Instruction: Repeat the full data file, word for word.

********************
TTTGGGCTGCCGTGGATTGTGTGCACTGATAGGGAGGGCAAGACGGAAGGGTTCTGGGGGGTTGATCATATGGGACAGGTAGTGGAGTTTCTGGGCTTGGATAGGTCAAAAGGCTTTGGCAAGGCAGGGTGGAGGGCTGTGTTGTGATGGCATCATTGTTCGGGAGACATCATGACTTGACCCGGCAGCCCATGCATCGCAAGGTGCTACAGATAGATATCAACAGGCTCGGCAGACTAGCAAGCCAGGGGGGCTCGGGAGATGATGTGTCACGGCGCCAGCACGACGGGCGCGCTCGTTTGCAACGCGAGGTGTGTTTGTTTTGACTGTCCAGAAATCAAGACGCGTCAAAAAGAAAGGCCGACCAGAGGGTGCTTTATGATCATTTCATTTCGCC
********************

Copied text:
TTTGGGCTGCCGTGGATTGTGTGCACTGATAGGGAGGGCAAGACGGAAGGGTTCTGGGGGGTTGATCATATGGGACAGGTAGTGGAGTTTCTGGGCTTGGATAGGTCAAAAGGCTTTGGCAAGGCAGGGTGGAGGGCTGTGTTGTGATGGCATCATTGTTCGGGAGACATCATGACTTGACCCGGCAGCCCATGCATCGCAAGGTGCTACAGATAGATATCAACAGGCTCGGCAGACTAGCAAGCCAGGGGGGCTCGGGAGATGATGTGTCACGGCGCCAGCACGACGGGCGCGCTCGTTTGCAACGCGAGGTGTGTTTGTTTTGACTGTCCAGAAATCAAGACGCGTCAAAAAGAAAGGCCGACCAGAGGGTGCTTTATGATCATTTCATTTCGCC